On Channel Access Design for Wireless Networks with Multi-Packet Reception

  • Author / Creator
    Li, Ke
  • As wireless devices have emerged as a ubiquitous part of people's everyday lives, the demands for faster wireless communications become even more pressing. Fortunately, the advanced techniques of the physical layer such as multiple-input and multiple-output (MIMO), multi-user detection (MUD), advanced modulation, etc., make multi-packet transmission (MPT) and multi-packet reception (MPR) possible. It has been well recognized that the MPT/MPR technique can improve the performance of the wireless networks. However, novel algorithms at the medium-access control (MAC) and higher layers are needed to fully exploit the MPT/MPR capability. In this thesis, we study the behavior the MPT/MPR wireless network, evaluate its potential performance and design algorithms to efficiently and fairly manage the MPT/MPR networks. We start from a single-hop scenario where uncoordinated nodes share a MPR channel and assess its performance by designing additive-increase multiplicative-decrease MAC (AIMD-MAC) to achieve the max-min fairness. We show that with an appropriate set of parameters, AIMD-MAC can be applied to distributed environments where the number of nodes and channel capacity are not constant to achieve at least 90% of the performance of the benchmark. For multi-hop scenarios, we observe the M property of MPT/MPR networks, which profoundly changes the traditional understanding of managing a multi-hop wireless network. By identifying and investigating the M property, we propose novel algorithms to evaluate the MPT/MPR networks and demonstrate the relative importance of the MPT and MPR capacity limits. To efficiently manage the multi-hop flows traversing a MPT/MPR network, we design the AIMD backpressure MAC (AB-MAC) algorithm. Extensive simulations show that AB-MAC significantly outperforms IEEE 802.11 especially in dense networks.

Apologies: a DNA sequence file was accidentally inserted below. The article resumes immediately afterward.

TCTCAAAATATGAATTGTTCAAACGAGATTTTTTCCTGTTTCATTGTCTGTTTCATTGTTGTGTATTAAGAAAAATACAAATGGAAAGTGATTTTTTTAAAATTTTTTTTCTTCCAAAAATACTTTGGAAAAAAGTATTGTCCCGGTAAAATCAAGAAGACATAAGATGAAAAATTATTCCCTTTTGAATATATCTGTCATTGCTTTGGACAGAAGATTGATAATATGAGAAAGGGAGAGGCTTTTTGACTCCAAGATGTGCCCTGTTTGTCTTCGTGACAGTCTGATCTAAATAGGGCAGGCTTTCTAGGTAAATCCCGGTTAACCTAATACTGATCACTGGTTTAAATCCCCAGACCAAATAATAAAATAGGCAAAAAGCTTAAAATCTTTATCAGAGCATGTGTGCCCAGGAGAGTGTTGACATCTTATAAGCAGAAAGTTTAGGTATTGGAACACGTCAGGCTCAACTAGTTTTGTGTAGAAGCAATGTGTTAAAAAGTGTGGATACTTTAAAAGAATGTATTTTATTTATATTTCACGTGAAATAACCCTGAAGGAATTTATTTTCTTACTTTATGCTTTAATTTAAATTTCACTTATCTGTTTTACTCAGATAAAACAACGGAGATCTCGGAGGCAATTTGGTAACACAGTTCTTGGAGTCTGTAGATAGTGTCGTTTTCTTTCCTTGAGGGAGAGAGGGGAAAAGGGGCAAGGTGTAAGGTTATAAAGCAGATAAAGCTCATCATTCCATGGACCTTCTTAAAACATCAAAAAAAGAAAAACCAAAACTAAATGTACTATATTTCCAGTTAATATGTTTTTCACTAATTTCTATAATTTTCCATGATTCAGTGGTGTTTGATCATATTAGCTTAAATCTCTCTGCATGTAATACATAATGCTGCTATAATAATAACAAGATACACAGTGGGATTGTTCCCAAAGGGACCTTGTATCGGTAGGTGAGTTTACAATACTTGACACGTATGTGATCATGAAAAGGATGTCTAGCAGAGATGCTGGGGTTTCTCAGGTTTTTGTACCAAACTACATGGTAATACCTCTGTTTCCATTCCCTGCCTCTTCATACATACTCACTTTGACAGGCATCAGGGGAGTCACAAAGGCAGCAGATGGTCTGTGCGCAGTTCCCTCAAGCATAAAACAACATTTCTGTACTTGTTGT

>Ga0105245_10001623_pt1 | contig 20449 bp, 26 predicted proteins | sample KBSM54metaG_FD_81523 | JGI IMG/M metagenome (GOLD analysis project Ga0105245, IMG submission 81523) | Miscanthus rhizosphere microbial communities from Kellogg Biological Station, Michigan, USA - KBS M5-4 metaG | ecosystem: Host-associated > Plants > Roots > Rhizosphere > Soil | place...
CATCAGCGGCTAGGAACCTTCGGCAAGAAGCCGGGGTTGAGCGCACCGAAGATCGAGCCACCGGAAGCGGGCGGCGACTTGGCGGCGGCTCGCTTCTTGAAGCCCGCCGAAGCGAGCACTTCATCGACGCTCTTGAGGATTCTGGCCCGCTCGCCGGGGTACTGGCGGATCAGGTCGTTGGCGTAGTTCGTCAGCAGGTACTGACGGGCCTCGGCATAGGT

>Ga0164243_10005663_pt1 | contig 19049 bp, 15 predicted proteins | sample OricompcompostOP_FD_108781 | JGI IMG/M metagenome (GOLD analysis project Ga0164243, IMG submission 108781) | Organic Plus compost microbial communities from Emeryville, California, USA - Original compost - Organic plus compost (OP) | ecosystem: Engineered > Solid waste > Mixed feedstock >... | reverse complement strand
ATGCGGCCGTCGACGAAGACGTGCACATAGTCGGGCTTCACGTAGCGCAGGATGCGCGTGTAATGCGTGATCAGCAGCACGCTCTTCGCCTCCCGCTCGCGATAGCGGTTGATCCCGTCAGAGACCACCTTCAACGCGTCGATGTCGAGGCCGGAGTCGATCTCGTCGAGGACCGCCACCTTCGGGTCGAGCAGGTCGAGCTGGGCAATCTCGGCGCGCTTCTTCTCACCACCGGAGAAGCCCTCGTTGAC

• Subjects / Keywords
  • Graduation date
  • Type of Item
  • Degree
    Doctor of Philosophy
  • DOI
  • License
    This thesis is made available by the University of Alberta Libraries with permission of the copyright owner solely for non-commercial purposes. This thesis, or any portion thereof, may not otherwise be copied or reproduced without the written consent of the copyright owner, except to the extent permitted by Canadian copyright law.
  • Language
  • Institution
    University of Alberta
  • Degree level
  • Department
    • Department of Computing Science
  • Supervisor / co-supervisor and their department(s)
    • Nikolaidis, Ioanis (Computing Science)
    • Harms, Janelle (Computing Science)
  • Examining committee members and their departments
    • Zhao, Vicky Hong (Electrical and Computer Engineering)
    • Hossain, Ekram (Electrical and Computer Engineering, University of Manitoba)
    • Jagersand, Martin (Computing Science)
    • Schlegel, Christian (Electrical and Computer Engineering, Dalhousie University)